Records reveal horror of 19th century prison ships
The lives of some of the 200,000 inmates jailed in dire conditions on prison ships in the nineteenth century were highlighted as the records were made available online for the first time today.
The disease-ridden floating jails known as prison hulks were created to ease overcrowding in prisons and housed inmates aged from eight to 84, according to the Prison Hulk Registers and Letter Books, 1802-1849.
Prime Minister David Cameron suggested re-introducing prison ships earlier this year as a quick and "cost effective" way of increasing the number of cells and easing the pressure on Britain's close-to-capacity jails.
But the controversial move was widely criticised by politicians and campaigners, with Labour - who rejected the idea - saying it would waste millions of pounds of taxpayers' money as it was more cost effective to build new prison places on land.
The records, held by The National Archives in Kew and published online at Ancestry.co.uk, reveal the lives of the convicts, including character reports written by the "gaoler".
Young boys, including eight-year-old Francis Creed, were imprisoned on the hulks alongside murderers, thieves and bigamists.
Francis was jailed for seven years on board HMS Bellerophon for stealing three shillings worth of copper after being convicted in Middlesex on June 25, 1823, the records showed.
William Davies, 84, was also sentenced to seven years imprisonment for sheep stealing while Samuel Phillips, a 16-year-old labourer, was jailed for life for burglary.
Unable to read or write, he was described as a "doubtful character" who had been imprisoned before.
Other convicts included Thomas Bones, who was described as "a bold daring fellow, not fit to be at large in this country", and George Boardman, who was "neglected by his parents" and "connected with bad company", the records showed.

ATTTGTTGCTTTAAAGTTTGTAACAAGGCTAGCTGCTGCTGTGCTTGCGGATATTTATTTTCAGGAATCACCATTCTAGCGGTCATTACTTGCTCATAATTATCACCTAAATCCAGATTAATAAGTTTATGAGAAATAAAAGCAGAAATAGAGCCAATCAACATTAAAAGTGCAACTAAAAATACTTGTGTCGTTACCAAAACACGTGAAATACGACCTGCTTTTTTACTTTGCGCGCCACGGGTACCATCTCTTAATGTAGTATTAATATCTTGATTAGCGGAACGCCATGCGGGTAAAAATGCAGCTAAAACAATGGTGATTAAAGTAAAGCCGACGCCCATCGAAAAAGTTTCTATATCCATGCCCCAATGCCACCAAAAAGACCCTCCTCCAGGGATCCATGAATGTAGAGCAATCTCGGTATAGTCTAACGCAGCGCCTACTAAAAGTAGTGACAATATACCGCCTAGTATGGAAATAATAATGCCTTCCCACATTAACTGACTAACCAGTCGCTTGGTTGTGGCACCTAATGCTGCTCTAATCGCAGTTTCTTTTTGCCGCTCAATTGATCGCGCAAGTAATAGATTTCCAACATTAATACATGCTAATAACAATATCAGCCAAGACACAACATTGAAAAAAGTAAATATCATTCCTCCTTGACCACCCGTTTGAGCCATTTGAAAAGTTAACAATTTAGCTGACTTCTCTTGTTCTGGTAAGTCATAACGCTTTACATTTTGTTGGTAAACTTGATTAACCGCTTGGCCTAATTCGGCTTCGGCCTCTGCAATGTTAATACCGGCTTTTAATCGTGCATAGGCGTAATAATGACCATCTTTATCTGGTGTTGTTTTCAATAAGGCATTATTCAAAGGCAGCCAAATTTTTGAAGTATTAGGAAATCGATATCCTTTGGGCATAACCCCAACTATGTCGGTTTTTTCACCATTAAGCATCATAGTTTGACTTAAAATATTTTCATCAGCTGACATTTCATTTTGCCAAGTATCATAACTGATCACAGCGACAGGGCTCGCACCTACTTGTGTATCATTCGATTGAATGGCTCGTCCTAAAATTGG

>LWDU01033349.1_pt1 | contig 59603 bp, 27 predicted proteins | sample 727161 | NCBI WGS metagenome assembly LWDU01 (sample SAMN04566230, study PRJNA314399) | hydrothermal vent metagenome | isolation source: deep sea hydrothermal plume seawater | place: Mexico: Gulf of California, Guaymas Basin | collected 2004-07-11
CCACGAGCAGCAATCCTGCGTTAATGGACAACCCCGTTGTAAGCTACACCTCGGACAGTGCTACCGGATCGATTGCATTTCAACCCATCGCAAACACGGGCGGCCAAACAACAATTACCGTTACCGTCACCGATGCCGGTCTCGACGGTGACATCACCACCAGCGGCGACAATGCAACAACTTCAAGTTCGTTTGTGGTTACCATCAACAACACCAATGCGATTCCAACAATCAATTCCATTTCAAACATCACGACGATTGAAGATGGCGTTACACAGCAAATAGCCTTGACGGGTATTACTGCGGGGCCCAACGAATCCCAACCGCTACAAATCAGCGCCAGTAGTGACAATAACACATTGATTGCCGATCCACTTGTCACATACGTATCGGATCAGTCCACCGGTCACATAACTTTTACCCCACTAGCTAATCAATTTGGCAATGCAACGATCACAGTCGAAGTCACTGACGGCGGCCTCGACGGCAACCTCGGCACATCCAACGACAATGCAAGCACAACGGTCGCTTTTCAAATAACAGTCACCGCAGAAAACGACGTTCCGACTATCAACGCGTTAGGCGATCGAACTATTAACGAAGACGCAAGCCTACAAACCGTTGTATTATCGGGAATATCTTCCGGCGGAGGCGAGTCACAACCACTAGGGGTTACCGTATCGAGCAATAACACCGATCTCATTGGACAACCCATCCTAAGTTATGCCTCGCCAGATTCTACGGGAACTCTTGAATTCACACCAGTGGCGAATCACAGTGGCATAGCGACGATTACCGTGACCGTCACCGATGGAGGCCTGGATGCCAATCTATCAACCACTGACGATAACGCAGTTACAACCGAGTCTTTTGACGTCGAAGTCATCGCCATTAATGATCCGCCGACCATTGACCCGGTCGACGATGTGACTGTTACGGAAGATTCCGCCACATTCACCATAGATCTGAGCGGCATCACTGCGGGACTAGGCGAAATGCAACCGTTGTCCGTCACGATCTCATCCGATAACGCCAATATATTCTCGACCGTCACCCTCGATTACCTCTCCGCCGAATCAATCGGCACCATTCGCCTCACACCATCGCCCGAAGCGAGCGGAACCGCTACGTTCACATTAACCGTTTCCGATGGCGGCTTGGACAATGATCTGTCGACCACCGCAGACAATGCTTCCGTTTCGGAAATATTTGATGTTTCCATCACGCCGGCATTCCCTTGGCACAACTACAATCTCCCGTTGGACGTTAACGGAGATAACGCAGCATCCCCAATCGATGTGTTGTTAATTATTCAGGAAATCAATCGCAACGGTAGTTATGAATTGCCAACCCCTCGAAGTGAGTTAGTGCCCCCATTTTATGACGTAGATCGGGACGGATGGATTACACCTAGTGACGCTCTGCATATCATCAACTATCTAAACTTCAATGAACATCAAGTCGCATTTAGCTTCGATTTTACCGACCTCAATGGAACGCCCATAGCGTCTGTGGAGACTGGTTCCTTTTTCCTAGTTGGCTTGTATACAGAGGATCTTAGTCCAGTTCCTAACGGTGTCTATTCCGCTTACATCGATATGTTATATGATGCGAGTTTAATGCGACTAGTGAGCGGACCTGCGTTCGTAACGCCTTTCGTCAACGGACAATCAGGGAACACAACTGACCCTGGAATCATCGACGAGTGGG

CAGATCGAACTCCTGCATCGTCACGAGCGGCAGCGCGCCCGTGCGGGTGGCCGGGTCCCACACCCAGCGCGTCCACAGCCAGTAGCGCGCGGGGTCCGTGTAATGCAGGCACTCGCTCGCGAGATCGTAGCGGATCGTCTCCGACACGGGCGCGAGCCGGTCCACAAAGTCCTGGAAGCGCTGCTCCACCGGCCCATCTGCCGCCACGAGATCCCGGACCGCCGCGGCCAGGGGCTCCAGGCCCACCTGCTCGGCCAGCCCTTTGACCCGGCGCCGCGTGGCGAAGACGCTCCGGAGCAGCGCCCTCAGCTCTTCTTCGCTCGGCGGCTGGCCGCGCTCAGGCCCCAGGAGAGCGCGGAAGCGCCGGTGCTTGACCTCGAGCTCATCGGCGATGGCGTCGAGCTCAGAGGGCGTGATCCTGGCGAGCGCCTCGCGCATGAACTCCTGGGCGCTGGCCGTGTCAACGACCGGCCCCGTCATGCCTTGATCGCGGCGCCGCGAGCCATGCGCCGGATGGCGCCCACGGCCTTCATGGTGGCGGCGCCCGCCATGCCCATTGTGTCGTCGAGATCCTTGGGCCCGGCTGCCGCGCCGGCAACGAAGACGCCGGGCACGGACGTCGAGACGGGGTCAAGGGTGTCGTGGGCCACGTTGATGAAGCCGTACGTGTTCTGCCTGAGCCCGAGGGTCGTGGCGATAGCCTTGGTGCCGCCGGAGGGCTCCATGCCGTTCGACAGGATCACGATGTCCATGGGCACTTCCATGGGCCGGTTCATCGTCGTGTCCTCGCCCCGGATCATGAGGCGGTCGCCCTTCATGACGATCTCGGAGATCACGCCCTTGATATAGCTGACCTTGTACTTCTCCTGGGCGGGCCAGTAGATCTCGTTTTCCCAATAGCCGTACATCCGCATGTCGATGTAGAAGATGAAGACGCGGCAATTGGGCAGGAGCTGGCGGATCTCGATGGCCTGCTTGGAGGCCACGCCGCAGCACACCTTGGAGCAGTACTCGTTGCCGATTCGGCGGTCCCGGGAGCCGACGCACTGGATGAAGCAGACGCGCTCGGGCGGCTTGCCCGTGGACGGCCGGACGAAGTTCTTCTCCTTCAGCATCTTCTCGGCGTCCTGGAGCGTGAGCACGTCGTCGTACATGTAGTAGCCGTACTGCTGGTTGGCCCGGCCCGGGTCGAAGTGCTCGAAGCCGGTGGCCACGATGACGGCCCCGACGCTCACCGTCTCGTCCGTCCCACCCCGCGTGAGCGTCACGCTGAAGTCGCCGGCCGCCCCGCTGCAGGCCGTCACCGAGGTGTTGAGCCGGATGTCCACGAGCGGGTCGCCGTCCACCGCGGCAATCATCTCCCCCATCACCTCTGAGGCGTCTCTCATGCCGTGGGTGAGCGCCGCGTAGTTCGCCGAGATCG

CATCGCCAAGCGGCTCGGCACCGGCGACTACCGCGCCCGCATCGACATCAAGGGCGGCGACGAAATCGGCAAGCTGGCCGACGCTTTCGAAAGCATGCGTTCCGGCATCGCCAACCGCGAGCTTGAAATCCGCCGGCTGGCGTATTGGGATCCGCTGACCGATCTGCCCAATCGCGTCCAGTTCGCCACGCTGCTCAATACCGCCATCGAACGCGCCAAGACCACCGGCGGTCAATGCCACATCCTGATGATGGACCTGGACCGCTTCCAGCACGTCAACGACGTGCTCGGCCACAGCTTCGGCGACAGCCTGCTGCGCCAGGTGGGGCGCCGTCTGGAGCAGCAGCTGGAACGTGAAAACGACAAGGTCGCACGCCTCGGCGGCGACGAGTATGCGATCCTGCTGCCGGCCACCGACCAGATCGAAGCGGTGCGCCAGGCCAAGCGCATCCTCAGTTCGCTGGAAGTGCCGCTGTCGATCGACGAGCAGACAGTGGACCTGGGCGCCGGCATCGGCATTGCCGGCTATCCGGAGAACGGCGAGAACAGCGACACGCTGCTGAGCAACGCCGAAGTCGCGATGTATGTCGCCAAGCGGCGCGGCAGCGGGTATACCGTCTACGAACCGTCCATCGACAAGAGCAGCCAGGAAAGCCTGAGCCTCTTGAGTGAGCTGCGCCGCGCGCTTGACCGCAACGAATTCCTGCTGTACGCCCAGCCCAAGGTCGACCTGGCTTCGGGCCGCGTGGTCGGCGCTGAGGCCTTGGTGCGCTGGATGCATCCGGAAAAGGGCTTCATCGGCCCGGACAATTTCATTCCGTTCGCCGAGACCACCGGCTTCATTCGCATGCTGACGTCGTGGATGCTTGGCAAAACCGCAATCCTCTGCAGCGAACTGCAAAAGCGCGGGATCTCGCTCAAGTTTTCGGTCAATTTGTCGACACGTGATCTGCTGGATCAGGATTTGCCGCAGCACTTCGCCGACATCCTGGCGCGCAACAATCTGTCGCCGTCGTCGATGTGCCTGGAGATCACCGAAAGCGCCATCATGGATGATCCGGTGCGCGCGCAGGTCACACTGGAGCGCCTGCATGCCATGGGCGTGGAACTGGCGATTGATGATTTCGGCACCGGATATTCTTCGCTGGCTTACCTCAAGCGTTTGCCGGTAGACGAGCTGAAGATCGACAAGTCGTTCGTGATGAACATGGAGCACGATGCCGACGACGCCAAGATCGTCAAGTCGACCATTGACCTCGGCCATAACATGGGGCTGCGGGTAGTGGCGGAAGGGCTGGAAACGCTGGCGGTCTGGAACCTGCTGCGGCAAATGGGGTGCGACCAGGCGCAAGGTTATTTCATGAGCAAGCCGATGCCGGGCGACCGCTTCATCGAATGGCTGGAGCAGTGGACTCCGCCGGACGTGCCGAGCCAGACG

Each hulk held between 200 and 300 convicts in conditions where disease was rife and spread quickly as there was no way to separate the sick from the healthy in the cramped conditions.
Mortality rates were high, with around one in three inmates dying on board.
Dan Jones, international content director of Ancestry.co.uk, said: "The records provide a fascinating insight into the personalities of many major - and minor - criminals of the Victorian age, as well as documenting a rather unique solution to prison over-crowding.
"The records will be of use to family and social historians, and anyone with an interest in the UK penal system. They detail the rather bleak conditions that those who fell foul of the law would have found themselves in."
Britain's last floating jail, HMP The Weare, was sold in 2005 after eight years holding prisoners off Portland, Dorset.
The ship's temporary stint as a jail was controversial, with the Chief Inspector of Prisons denouncing it unfit for purpose because of the lack of access to fresh air and exercise.